In our second year in university, we were ‘mandated’ to buy a book written by the good doctor who also happened to be running for Head of Department, so it was a no brainer that buying this book was key to even getting an evaluation for exam papers. So we all bought the book. There couldn’t be much harm in that, right? Except a few of us had bought this fantastic book by an American professor, which was the holy grail for an entire course year, and it turns our huge patches of this book had managed to lift themselves wholesale, smack onto the book ‘authored’ by our dear Dr. At least 70% of the book’s core were from our ‘holy grail’.

At that time, we fumed, but we were powerless students, so we stayed silent. It also happened that the same man published a few more books, which by some weird coincidence, managed to bear word-for-word resemblance to works by foreign authors.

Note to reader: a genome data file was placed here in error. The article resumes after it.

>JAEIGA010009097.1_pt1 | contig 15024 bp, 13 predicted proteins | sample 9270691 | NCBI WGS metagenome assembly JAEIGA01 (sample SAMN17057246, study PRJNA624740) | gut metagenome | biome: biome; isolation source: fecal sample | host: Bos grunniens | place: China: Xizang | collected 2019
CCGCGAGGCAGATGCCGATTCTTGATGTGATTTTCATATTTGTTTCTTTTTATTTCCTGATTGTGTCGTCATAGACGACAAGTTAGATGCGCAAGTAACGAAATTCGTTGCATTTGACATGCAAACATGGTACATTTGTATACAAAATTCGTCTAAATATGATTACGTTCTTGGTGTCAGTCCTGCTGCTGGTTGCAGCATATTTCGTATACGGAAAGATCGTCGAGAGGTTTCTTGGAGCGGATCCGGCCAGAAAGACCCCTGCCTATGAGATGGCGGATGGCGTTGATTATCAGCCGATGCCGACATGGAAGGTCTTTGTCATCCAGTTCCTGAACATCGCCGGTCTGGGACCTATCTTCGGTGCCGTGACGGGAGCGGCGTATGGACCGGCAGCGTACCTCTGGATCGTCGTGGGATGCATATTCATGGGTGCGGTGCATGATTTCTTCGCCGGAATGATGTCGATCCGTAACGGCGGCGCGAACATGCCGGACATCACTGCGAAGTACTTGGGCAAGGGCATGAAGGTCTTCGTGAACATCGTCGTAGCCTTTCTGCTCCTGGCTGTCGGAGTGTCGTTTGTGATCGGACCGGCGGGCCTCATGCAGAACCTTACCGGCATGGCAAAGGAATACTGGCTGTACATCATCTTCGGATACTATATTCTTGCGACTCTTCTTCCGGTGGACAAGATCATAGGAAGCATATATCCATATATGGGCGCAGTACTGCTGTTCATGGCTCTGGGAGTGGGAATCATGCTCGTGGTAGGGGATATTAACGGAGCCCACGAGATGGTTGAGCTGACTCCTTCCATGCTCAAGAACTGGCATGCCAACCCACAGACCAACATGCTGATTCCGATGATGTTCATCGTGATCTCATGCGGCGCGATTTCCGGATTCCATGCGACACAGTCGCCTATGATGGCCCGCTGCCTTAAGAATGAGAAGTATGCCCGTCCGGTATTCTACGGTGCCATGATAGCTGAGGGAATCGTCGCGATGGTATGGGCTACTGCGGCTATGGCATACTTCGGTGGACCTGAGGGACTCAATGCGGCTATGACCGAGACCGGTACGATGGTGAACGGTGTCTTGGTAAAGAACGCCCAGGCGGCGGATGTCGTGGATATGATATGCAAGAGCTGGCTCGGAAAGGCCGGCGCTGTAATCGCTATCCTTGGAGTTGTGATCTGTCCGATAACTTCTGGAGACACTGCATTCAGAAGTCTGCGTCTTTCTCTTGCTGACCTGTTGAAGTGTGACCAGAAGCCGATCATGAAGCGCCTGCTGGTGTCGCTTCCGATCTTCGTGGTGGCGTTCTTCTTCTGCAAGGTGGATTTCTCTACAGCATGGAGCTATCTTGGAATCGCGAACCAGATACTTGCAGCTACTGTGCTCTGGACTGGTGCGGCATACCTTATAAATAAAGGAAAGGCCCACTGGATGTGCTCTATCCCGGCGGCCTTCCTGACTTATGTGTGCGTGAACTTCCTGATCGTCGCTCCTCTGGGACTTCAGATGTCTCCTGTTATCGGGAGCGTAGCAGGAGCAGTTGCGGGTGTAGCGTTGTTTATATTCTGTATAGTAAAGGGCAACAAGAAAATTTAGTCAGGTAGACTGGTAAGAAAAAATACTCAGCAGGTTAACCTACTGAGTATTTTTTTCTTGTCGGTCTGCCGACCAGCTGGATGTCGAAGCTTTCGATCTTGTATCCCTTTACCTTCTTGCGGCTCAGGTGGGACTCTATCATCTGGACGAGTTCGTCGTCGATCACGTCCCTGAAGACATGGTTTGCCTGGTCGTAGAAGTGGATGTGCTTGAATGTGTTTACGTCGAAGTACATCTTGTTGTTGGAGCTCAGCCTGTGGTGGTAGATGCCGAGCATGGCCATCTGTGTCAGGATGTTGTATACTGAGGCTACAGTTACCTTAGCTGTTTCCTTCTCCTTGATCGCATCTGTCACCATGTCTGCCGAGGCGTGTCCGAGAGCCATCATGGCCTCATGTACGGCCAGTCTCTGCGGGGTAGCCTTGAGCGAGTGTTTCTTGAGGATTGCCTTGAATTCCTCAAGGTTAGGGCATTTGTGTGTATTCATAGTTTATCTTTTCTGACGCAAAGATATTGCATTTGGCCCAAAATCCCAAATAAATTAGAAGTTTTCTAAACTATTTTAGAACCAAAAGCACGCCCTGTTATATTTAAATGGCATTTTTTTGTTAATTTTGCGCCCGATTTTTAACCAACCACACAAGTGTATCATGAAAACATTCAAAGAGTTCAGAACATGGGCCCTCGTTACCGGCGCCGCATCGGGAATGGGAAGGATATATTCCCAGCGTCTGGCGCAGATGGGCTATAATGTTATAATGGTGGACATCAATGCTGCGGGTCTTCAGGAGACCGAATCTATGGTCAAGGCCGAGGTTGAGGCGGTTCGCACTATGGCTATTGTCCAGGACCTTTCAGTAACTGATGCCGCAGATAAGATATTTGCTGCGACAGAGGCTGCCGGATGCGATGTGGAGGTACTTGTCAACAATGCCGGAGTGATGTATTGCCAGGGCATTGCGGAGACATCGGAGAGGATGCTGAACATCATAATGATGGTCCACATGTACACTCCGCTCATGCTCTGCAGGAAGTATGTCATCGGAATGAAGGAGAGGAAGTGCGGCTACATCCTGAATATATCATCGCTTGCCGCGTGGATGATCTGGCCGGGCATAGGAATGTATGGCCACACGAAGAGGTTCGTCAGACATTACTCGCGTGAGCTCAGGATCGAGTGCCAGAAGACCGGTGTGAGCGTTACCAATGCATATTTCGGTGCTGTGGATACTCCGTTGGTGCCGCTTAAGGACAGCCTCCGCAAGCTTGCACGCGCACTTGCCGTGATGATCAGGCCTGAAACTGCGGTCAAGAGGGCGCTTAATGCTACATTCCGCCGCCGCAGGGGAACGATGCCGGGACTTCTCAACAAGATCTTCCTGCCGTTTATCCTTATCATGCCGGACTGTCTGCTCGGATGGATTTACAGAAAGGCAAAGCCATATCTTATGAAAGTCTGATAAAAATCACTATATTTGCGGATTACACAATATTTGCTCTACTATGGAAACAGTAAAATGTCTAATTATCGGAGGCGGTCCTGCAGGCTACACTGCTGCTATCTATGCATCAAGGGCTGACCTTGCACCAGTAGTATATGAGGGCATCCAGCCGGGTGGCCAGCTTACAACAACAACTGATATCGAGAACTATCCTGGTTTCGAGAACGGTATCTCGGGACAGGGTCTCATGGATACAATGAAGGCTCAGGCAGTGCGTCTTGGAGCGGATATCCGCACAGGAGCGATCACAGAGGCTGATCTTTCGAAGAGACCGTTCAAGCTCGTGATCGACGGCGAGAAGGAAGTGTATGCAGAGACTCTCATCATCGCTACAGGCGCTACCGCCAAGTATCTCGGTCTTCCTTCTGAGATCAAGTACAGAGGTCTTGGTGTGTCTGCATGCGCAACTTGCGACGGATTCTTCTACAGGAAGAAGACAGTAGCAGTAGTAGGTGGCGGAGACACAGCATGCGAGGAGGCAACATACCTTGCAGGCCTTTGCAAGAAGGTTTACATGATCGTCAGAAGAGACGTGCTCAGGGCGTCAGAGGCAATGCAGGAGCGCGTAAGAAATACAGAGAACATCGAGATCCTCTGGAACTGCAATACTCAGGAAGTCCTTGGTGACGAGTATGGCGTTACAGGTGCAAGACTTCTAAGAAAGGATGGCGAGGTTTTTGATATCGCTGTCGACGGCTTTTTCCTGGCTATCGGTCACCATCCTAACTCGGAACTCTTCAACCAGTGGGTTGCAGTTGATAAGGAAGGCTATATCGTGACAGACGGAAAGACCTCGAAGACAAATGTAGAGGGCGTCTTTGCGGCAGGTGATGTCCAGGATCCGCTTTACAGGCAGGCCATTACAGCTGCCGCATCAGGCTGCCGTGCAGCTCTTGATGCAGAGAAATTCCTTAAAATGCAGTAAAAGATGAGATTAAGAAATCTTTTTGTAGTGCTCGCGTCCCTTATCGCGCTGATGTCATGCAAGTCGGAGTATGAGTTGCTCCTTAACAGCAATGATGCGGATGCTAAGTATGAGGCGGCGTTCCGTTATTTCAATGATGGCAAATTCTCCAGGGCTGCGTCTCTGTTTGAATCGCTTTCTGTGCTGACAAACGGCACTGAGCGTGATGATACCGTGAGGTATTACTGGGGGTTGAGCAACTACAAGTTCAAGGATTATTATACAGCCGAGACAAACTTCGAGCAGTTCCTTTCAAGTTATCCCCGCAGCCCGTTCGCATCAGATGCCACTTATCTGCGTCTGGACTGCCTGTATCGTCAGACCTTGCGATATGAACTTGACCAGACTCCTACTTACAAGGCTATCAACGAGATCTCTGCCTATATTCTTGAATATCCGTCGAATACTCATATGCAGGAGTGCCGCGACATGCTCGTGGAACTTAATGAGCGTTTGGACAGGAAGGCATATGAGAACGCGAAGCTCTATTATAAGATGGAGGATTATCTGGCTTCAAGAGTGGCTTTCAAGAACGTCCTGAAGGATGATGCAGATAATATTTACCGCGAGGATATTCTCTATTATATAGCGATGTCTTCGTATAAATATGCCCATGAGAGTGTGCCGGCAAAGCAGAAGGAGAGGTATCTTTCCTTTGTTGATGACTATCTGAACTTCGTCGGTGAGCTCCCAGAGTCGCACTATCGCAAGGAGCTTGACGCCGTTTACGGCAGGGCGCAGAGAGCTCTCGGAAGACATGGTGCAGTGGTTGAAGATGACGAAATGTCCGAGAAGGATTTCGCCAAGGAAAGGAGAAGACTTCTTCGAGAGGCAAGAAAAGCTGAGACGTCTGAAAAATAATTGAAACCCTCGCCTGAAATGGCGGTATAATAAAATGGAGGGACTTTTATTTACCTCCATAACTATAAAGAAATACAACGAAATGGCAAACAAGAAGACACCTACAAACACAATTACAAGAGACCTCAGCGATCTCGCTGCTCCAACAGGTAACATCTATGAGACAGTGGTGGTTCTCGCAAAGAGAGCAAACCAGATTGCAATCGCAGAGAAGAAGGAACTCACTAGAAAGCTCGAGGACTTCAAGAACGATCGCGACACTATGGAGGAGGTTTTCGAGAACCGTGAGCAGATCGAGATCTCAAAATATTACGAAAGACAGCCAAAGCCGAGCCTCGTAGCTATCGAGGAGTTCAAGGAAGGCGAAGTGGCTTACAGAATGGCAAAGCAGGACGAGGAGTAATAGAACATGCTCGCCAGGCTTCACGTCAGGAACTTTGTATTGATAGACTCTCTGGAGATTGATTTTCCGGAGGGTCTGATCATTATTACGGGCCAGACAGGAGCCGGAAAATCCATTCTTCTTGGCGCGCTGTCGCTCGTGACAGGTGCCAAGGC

Time flies. But last night, I could not imagine how hundreds of peers in the Nigerian academic community, especially those in those sacred professorial committees, would manage to not have caught this man for the wholesale fraud he had published for years, and made him a professor! It brings one to a painful realisation that this man, for the next decade or more, is going to be paid to teach university students on nothing more than fraudulent, empty publishing records, which by the way, forms a big part of the professorial qualification process. I’m not going to delve into the authenticity, or qualification of those panels.